This article went through a series of changes!
I was initially writing on a different topic (related to analytics). I had almost finished writing it. I had put in about 2 hours and written an average article. If I had made it live, it would have done OK! But something in me stopped me from making it live. I was just not satisfied with the output. The article didn’t convey how I am feeling about 2015 and how useful Analytics Vidhya could become for your analytics learning this year.
So, I put that article in Trash and started re-thinking which topic would do the justice. This is what I ended up with – let me write awesome articles and guides about what was my biggest learning in 2014 – The Scikit-learn library in Python. This was my biggest learning because it is now the tool I use for any machine learning project I work upon.
Creating these articles would not only be immensely useful for readers of the blog, but would also challenge me in writing about something I am still relatively new at. I would also love to hear from you on the same – what was your biggest learning in 2014 and would you want to share it with readers of this blog?
What is scikit-learn?
Scikit-learn is probably the most useful library for machine learning in Python. It is on NumPy, SciPy and matplotlib, this library contains a lot of effiecient tools for machine learning and statistical modeling including classification, regression, clustering and dimensionality reduction.
Please note that scikit-learn is used to build models. It should not be used for reading the data, manipulating and summarizing it. There are better libraries for that (e.g. NumPy, Pandas etc.)
Components of scikit-learn:
Scikit-learn comes loaded with a lot of features. Here are a few of them to help you understand the spread:
- Supervised learning algorithms: Think of any supervised learning algorithm you might have heard about and there is a very high chance that it is part of scikit-learn. Starting from Generalized linear models (e.g Linear Regression), Support Vector Machines (SVM), Decision Trees to Bayesian methods – all of them are part of scikit-learn toolbox. The spread of algorithms is one of the big reasons for high usage of scikit-learn. I started using scikit to solve supervised learning problems and would recommend that to people new to scikit / machine learning as well.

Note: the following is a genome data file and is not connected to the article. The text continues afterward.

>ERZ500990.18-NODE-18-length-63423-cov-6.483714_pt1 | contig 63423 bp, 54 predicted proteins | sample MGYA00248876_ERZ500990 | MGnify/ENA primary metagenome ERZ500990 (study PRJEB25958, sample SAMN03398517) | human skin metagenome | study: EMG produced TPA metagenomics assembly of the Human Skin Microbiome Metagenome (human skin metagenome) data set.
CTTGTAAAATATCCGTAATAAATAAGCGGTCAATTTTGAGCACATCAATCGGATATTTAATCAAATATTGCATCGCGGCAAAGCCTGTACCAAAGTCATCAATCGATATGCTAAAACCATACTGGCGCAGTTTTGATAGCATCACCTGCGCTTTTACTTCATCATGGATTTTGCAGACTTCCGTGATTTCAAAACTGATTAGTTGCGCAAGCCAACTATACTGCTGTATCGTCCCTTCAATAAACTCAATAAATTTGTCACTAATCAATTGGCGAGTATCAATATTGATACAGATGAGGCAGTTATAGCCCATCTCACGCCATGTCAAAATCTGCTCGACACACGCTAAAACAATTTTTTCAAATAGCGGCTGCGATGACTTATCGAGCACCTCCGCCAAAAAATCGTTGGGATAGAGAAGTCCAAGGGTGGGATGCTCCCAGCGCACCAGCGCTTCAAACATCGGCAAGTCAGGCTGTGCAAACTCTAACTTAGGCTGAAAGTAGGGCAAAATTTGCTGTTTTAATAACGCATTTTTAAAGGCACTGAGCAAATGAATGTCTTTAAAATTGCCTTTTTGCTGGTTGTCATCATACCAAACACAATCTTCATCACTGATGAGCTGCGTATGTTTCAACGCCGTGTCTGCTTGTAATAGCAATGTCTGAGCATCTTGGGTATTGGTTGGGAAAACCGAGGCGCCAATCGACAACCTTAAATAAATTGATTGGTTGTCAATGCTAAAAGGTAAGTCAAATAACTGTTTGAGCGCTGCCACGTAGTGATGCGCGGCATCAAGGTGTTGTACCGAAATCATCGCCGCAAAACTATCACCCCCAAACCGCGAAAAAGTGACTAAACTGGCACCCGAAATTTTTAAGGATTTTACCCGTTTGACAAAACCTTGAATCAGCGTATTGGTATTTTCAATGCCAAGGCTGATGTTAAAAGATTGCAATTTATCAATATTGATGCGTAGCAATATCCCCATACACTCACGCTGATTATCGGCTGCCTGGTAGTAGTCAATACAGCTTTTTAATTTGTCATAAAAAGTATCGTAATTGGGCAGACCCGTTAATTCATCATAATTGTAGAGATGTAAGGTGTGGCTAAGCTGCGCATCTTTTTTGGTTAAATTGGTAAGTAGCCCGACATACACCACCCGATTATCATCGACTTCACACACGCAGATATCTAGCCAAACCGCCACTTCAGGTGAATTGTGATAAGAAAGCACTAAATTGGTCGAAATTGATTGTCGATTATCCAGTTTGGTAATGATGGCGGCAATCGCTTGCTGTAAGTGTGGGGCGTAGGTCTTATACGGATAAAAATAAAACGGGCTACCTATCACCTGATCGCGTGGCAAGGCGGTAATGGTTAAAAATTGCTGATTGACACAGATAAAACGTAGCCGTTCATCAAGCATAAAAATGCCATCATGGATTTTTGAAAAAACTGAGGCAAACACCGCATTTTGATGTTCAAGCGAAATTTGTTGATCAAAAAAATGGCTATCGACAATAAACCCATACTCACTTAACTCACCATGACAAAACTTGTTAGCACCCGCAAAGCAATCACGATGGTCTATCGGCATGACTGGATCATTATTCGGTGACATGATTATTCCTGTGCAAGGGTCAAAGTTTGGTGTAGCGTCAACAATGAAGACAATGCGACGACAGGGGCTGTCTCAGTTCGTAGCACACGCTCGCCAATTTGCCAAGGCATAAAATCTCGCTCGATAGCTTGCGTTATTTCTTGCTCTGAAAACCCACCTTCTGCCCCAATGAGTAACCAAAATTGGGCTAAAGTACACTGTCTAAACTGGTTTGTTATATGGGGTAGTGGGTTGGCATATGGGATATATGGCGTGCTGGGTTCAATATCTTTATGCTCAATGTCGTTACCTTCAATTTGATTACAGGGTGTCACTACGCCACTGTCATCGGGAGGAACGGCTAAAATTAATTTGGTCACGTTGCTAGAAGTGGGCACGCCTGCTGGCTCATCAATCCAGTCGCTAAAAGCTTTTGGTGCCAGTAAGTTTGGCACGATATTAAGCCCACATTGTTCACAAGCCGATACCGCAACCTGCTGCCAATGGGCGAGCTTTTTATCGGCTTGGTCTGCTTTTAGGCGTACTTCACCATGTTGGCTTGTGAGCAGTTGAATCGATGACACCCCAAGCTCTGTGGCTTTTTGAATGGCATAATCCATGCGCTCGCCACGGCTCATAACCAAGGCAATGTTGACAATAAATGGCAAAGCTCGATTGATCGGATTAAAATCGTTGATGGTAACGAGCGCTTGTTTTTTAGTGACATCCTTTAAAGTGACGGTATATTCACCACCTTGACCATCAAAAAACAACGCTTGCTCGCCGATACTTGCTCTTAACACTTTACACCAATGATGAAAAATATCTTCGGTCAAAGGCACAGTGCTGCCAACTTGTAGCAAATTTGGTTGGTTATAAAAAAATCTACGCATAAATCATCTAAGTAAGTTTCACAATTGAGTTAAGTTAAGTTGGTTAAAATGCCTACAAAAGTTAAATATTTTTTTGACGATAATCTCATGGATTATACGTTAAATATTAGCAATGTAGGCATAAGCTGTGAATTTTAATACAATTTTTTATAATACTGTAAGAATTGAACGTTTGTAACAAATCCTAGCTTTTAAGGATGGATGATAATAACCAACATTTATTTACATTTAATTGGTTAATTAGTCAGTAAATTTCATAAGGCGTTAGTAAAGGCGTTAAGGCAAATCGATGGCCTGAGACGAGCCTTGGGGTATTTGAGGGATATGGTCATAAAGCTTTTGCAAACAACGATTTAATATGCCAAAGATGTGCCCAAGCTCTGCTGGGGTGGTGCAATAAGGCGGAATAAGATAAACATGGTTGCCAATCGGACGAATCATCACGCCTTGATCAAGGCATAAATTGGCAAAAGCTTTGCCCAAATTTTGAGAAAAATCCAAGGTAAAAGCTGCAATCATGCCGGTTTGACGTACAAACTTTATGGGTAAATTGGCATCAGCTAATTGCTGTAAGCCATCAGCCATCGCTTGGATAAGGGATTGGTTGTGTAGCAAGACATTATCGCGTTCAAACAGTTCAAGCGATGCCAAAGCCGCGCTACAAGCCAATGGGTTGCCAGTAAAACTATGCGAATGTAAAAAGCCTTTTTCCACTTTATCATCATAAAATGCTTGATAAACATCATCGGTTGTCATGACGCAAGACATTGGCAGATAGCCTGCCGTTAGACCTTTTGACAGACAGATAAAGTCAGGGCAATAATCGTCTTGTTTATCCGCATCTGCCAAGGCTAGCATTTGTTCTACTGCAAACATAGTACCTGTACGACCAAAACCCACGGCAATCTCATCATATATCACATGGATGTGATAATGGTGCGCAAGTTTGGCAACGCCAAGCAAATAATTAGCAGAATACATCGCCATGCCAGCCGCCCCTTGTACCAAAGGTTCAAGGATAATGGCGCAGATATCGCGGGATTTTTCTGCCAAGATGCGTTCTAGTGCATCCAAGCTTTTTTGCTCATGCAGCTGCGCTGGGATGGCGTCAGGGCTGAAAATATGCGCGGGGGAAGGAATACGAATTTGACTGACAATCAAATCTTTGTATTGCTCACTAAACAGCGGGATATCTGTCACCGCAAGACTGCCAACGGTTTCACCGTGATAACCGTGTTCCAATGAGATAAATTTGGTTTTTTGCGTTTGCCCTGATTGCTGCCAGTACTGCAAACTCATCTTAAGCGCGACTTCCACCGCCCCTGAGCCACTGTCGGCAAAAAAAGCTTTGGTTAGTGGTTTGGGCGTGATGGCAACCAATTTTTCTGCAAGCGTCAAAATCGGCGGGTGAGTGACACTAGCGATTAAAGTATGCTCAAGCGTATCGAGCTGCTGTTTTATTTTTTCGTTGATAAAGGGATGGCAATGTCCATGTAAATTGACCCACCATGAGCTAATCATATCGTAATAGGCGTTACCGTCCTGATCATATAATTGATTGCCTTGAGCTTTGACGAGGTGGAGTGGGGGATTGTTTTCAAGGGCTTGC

- Cross-validation: There are various methods to check the accuracy of supervised models on unseen data
- Unsupervised learning algorithms: Again there is a large spread of algorithms in the offering – starting from clustering, factor analysis, principal component analysis to unsupervised neural networks.
- Various toy datasets: This came in handy while learning scikit-learn. I had learnt SAS using various academic datasets (e.g. IRIS dataset, Boston House prices dataset). Having them handy while learning a new library helped a lot.
- Feature extraction: Useful for extracting features from images and text (e.g. Bag of words)
Community / Organizations using scikit-learn:
One of the main reasons behind using open source tools is the huge community it has. Same is true for scikit-learn as well. There are about 35 contributors to scikit learn till date, the most notable being Andreas Mueller (P.S. Andy’s machine learning cheat sheet is one of the best visualizations to understand the spectrum of machine learning algorithms).
There are various Organiations of the likes of Evernote, Inria and AWeber which are being displayed on scikit learn home page as users. But I truly believe that the actual usage is far more.
In addition to these communities, there are various meetups across the globe. There was also a Kaggle knowledge contest, which finished recently but might still be one of the best places to start playing around with the library.
Now that you understand the eco-system at a high level, let me illustrate the use of scikit learn with an example. The idea is to just illustrate the simplicity of usage of scikit-learn. We will have a look at various algorithms and best ways to use them in one of the articles which follow.
We will build a logistic regression on IRIS dataset:
Step 1: Import the relevant libraries and read the dataset
import numpy as np
import matplotlib as plt
from sklearn import datasets
from sklearn import metrics
from sklearn.linear_model import LogisticRegression
We have imported all the libraries. Next, we read the dataset:
dataset = datasets.load_iris()
Step 2: Understand the dataset by looking at distributions and plots
I am skipping these steps for now. You can read this article, if you want to learn exploratory analysis.
Step 3: Build a logistic regression model on the dataset and making predictions
expected = dataset.target
predicted = model.predict(dataset.data)
Step 4: Print confusion metrix
This was an overview of one of the most powerful and versatile machine learning library in Python. It was also the biggest learning I did in 2014. What was your biggest learning in 2014? Please share it with the group through comments below.
Are you excited about learning and using Scikit-learn? If Yes, stay tuned for the remaining articles in this series.
A quick reminder: If you have not checked out Analytics Vidhya Discuss yet, you should do it now. Users are joining in quickly – so take up that username you want before it gets picked up by some one else!